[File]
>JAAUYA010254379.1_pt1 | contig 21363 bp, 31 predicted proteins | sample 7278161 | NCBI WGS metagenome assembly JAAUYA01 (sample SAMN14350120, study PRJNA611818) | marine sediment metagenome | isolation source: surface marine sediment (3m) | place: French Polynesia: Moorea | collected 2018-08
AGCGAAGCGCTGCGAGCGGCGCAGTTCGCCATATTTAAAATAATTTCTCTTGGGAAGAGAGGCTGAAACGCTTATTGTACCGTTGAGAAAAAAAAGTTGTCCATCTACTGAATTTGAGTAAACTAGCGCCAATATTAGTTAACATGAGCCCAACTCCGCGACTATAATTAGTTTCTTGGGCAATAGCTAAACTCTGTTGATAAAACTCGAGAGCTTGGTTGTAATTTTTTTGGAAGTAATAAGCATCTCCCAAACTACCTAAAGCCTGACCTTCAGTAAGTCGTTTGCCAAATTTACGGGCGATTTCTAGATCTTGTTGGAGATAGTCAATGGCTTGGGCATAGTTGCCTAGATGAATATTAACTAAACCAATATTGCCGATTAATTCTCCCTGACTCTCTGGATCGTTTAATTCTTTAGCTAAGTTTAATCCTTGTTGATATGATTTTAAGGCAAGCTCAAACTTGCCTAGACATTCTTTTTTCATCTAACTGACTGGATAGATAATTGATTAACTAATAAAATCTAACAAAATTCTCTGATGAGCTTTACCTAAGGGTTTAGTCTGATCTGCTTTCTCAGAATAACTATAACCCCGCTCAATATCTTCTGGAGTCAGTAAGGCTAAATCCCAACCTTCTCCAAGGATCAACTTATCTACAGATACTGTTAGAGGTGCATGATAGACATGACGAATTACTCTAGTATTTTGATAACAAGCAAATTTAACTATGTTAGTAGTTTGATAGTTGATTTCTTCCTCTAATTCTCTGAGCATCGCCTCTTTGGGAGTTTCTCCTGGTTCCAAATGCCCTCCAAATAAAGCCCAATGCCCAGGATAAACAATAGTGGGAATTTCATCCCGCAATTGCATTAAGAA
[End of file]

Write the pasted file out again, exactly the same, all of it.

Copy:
>JAAUYA010254379.1_pt1 | contig 21363 bp, 31 predicted proteins | sample 7278161 | NCBI WGS metagenome assembly JAAUYA01 (sample SAMN14350120, study PRJNA611818) | marine sediment metagenome | isolation source: surface marine sediment (3m) | place: French Polynesia: Moorea | collected 2018-08
AGCGAAGCGCTGCGAGCGGCGCAGTTCGCCATATTTAAAATAATTTCTCTTGGGAAGAGAGGCTGAAACGCTTATTGTACCGTTGAGAAAAAAAAGTTGTCCATCTACTGAATTTGAGTAAACTAGCGCCAATATTAGTTAACATGAGCCCAACTCCGCGACTATAATTAGTTTCTTGGGCAATAGCTAAACTCTGTTGATAAAACTCGAGAGCTTGGTTGTAATTTTTTTGGAAGTAATAAGCATCTCCCAAACTACCTAAAGCCTGACCTTCAGTAAGTCGTTTGCCAAATTTACGGGCGATTTCTAGATCTTGTTGGAGATAGTCAATGGCTTGGGCATAGTTGCCTAGATGAATATTAACTAAACCAATATTGCCGATTAATTCTCCCTGACTCTCTGGATCGTTTAATTCTTTAGCTAAGTTTAATCCTTGTTGATATGATTTTAAGGCAAGCTCAAACTTGCCTAGACATTCTTTTTTCATCTAACTGACTGGATAGATAATTGATTAACTAATAAAATCTAACAAAATTCTCTGATGAGCTTTACCTAAGGGTTTAGTCTGATCTGCTTTCTCAGAATAACTATAACCCCGCTCAATATCTTCTGGAGTCAGTAAGGCTAAATCCCAACCTTCTCCAAGGATCAACTTATCTACAGATACTGTTAGAGGTGCATGATAGACATGACGAATTACTCTAGTATTTTGATAACAAGCAAATTTAACTATGTTAGTAGTTTGATAGTTGATTTCTTCCTCTAATTCTCTGAGCATCGCCTCTTTGGGAGTTTCTCCTGGTTCCAAATGCCCTCCAAATAAAGCCCAATGCCCAGGATAAACAATAGTGGGAATTTCATCCCGCAATTGCATTAAGAA